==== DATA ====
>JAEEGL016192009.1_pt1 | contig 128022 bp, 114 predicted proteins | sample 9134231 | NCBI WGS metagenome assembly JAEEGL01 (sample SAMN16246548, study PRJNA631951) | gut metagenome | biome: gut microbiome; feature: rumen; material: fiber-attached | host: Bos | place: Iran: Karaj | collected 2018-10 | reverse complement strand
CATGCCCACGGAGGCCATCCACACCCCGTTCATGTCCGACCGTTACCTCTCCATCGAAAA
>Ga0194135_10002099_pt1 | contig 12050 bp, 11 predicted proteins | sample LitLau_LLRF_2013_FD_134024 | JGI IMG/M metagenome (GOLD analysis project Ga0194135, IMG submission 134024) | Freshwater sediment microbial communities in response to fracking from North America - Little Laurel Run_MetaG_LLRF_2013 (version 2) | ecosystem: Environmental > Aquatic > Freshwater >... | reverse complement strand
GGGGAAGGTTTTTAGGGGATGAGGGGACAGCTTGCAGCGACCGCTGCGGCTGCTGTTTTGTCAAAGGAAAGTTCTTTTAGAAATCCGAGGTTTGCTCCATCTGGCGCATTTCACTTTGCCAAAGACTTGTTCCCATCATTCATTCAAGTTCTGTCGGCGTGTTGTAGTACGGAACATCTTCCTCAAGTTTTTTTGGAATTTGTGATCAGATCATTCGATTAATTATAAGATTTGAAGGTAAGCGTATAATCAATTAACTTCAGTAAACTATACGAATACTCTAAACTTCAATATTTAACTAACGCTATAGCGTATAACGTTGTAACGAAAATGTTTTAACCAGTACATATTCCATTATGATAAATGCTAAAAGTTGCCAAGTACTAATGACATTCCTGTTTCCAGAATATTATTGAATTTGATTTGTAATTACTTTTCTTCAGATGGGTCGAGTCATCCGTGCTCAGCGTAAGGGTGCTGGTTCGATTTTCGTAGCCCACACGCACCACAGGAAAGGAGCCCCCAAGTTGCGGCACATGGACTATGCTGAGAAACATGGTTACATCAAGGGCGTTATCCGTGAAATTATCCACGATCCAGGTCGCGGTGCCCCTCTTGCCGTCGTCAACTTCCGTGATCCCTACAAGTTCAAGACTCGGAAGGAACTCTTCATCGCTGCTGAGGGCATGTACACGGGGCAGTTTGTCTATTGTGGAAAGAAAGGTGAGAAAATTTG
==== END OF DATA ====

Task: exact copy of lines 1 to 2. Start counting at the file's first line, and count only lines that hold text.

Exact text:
>JAEEGL016192009.1_pt1 | contig 128022 bp, 114 predicted proteins | sample 9134231 | NCBI WGS metagenome assembly JAEEGL01 (sample SAMN16246548, study PRJNA631951) | gut metagenome | biome: gut microbiome; feature: rumen; material: fiber-attached | host: Bos | place: Iran: Karaj | collected 2018-10 | reverse complement strand
CATGCCCACGGAGGCCATCCACACCCCGTTCATGTCCGACCGTTACCTCTCCATCGAAAA